When network administrators use ‘security’ to justify their use of ‘security measures’
Posted On August 6, 2021
Security researchers have found that network administrators often rely on their security credentials to justify the use of “security measures” such as network encryption.
The researchers believe this practice undermines the use and trust of network administrators, as they use it to justify using encryption to protect their own personal networks.
The findings come from a new survey by security researcher Paul Hernández and colleagues.
Their research is published in the Journal of Computer Security.
The team’s findings are based on a survey of 6,000 network administrators across nine countries.
They asked about how often they use security credentials when choosing their network security measures.
Of the respondents, 45% said they would use the same security credentials for every network connection they make.
They also used the same credentials to decide how to encrypt their networks, even when using a different encryption algorithm.
The study found that, in general, the network administrator used a “security certificate” when encrypting network connections.
The certificate was used to prove that the network network was secure.
This certificate was usually issued by a trusted third party, such as the network admin or a third party service provider.
For example, when an administrator used the default password for an online account, they might use a “standard” security certificate, or a certificate issued by an independent company.
This would show that the account was not a botnet.
Another way network administrators might use security certificates was when they wanted to ensure that all their users had the same access to their network.
For this purpose, network administrators would use a certificate that was issued by the “certificate authority”, a trusted certificate authority.
However, these “certificates” would only allow the use by a particular user.
For instance, when using Windows to run a virtual machine, network administrator could use a Windows certificate, but not a certificate from the certificate authority or any third party certificate provider.
However if the user wanted to connect to the network from an external computer, they would need a “certify” certificate.
This could be issued by Microsoft, or another third party provider.
In most cases, the “security certificates” would have a “recommended” level of security.
This is the highest level of the security that a network administrator should be able to use to ensure their users are protected from remote attackers.
The next most common type of network security credentials used by network administrators were certificates issued by “certifiers”.
This type of certificate is issued by companies like Microsoft, and the same certificates were also used by third-party certificate providers.
However in the survey, network admins often chose a certificate with a “minimum” level, which was used for “certification” or “certifications”.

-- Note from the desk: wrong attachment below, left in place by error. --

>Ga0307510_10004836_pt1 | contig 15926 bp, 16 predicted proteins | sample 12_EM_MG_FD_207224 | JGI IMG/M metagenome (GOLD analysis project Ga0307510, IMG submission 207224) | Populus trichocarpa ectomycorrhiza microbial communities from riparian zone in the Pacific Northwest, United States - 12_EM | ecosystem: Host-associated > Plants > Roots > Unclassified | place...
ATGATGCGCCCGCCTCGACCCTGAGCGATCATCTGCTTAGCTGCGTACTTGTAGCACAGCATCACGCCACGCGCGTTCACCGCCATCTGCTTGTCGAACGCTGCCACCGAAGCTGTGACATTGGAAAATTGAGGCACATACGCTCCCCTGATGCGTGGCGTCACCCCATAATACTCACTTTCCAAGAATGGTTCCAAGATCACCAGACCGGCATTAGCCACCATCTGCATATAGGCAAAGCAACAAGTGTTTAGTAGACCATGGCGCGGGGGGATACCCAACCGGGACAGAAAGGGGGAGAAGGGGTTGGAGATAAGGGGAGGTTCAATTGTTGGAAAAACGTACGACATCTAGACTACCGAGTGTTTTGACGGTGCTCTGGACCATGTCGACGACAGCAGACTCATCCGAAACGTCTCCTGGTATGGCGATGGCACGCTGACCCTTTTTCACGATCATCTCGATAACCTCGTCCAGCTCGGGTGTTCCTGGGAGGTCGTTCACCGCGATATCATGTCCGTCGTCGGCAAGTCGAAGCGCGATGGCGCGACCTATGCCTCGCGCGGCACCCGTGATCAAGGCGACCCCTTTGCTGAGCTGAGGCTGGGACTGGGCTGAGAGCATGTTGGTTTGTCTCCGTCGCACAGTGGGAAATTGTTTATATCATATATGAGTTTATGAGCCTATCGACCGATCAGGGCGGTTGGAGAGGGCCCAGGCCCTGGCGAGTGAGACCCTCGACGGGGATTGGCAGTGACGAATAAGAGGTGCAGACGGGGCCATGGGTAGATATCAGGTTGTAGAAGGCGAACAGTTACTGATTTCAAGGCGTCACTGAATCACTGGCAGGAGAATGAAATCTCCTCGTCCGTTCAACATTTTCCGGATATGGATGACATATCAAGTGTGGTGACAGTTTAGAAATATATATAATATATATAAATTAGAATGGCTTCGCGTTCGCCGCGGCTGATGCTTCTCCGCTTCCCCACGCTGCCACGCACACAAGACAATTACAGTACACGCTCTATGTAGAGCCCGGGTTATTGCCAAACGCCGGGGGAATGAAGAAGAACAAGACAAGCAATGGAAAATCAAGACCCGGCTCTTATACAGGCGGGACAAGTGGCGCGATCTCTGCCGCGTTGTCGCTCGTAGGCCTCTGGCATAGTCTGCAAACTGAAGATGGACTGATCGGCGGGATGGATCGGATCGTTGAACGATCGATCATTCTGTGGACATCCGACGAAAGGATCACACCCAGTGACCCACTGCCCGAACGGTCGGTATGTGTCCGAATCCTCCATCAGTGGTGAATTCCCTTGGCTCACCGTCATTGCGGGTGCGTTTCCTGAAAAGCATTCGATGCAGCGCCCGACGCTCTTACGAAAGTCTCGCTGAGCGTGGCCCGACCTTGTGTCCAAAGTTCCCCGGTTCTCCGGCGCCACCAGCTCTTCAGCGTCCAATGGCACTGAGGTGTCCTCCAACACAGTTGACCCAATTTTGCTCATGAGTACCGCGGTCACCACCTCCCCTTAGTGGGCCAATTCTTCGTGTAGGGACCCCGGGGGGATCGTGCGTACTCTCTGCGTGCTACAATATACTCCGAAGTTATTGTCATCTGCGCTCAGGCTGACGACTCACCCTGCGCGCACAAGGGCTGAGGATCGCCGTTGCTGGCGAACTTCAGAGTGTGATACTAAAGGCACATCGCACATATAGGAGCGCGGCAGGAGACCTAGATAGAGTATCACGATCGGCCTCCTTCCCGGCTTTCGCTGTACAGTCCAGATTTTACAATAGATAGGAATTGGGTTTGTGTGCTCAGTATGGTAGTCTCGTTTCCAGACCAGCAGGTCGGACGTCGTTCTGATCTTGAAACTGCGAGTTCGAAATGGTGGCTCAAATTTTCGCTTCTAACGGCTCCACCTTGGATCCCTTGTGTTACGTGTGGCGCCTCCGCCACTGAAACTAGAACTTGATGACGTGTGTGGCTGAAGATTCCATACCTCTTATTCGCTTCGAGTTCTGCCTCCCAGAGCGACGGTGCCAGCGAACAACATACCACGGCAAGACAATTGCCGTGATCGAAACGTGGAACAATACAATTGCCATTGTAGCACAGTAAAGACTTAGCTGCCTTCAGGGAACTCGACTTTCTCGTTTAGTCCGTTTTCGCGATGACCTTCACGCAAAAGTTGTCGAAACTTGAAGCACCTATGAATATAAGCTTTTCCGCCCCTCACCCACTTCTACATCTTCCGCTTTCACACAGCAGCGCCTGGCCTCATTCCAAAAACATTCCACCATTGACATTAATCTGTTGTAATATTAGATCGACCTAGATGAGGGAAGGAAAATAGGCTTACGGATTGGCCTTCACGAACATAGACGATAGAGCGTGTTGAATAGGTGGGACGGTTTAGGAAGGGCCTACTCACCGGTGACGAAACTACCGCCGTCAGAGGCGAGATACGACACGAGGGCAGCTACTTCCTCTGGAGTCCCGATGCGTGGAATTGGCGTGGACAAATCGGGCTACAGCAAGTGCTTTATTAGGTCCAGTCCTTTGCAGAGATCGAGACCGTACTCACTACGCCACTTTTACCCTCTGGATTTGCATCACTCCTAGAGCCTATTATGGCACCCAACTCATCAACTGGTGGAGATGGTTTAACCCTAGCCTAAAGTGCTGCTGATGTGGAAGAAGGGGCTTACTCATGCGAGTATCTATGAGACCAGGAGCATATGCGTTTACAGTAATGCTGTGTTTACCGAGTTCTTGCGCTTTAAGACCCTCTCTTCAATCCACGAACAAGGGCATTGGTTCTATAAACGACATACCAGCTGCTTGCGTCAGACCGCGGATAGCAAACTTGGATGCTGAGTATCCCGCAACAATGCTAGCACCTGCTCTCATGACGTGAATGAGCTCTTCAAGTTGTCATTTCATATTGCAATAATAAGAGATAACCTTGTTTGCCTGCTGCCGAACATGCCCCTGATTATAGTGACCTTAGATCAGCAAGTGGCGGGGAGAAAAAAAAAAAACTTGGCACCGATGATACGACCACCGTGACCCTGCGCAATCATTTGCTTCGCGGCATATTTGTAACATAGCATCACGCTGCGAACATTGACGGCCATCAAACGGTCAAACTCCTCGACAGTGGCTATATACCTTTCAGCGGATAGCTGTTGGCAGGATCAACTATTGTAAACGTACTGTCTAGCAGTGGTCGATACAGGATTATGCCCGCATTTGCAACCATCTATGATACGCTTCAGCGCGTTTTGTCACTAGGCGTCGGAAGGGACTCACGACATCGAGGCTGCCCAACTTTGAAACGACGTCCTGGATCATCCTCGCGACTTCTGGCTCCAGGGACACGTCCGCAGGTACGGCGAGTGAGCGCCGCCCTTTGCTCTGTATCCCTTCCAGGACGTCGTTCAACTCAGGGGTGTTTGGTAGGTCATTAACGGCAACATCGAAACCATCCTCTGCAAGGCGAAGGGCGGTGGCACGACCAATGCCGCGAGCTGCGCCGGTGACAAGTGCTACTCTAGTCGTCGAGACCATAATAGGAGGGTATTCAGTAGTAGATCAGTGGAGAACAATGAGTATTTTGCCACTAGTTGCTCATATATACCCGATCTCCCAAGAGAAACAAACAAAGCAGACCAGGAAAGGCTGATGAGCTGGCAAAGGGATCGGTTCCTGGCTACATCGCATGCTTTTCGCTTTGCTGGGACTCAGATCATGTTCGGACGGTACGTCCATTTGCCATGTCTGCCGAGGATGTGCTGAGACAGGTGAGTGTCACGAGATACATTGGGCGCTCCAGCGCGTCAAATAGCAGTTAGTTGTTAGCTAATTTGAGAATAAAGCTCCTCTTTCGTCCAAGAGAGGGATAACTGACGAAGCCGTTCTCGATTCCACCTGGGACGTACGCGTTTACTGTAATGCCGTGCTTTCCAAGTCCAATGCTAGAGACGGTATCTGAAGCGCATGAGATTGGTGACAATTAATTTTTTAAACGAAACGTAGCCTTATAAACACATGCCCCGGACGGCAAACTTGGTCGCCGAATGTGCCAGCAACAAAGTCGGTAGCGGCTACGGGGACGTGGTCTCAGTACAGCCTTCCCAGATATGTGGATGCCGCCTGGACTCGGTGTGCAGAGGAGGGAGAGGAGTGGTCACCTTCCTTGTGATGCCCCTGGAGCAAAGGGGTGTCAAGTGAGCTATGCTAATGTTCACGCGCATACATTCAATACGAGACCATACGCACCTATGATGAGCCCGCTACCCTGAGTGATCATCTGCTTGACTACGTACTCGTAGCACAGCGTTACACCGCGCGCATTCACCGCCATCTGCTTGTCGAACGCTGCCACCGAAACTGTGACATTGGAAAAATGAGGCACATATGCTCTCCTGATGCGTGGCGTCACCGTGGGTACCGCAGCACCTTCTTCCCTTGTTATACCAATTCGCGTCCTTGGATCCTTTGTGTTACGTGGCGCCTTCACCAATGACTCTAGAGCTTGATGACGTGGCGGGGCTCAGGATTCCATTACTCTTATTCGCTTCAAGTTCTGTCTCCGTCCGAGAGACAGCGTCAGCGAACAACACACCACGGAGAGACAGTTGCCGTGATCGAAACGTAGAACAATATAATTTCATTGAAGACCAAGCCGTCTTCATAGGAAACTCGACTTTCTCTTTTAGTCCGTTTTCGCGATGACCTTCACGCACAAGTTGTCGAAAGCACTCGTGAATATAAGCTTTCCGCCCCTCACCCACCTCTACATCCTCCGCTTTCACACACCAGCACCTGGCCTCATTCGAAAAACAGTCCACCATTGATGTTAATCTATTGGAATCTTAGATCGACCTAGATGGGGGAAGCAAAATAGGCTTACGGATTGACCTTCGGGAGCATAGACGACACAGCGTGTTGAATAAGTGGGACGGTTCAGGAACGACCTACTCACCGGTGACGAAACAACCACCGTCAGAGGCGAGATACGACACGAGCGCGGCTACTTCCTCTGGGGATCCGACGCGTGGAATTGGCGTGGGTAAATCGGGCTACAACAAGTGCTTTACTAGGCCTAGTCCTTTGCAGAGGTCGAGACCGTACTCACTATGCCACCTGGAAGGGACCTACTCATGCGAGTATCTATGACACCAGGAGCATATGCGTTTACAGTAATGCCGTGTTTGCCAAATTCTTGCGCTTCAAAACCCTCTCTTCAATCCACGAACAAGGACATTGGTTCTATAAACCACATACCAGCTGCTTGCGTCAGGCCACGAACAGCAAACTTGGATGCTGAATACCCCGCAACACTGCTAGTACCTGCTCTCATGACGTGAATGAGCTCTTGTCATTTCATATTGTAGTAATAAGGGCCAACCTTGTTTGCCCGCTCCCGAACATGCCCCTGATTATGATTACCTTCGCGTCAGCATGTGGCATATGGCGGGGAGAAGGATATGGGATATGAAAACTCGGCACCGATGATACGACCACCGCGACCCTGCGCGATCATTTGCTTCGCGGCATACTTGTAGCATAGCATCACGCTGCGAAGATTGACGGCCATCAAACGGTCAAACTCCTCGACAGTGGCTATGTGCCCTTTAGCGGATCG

This is a lower level of level that should be used to verify that a certificate is valid.
In other words, network admines often would use “certifier” certificates to verify a network connection is secure.
Hernánxes and colleagues argue that this practice is harmful to network administrators and has the potential to compromise their users trust.
They suggest that network admins should use “security credentials” only for the purpose of ensuring the integrity of their network connections and should not rely on “security certifications”.
They also say that network admin needs to think about the use, and trustworthiness, of the network connections they make and how to protect them.
Heterogeneity of network credentials and trust When asked how often network admins used security credentials, almost two-thirds (65%) said they did so every day.
The survey found that the majority (57%) of network admins also used a security certificate to prove their network connection was secure, even if it was not.
However when network admins chose the “secure” option, they often used the “recommendation” or the “minimum level” of security that they thought was needed.
This “minimum security level” is used when a network admin should be using the “highest security” security credentials.
For network administrators to be sure that the “standard”, “recommened” or even “minimum levels” of the credentials are sufficient to protect the network connection, network administration should also be careful about the type of credentials used, and how they are used.
This should include the type, and type of security certificates that they use, as well as the “best” encryption algorithm used for the network.
In addition, network managers should be aware that their users might have different needs when using the same network connection.
For a particular person, they may need a certificate which is different from the one issued by their network admin.
They may also want to use a different security certificate for a particular connection.
This may require a different type of encryption algorithm for each connection.
Finally, network security certificates should only be used by a specific network administrator.
Hernandes and others also note that network administrator need to be aware of the fact that “security protocols” and “security practices” are different, and should also have different standards.
This can be especially important when a user is connecting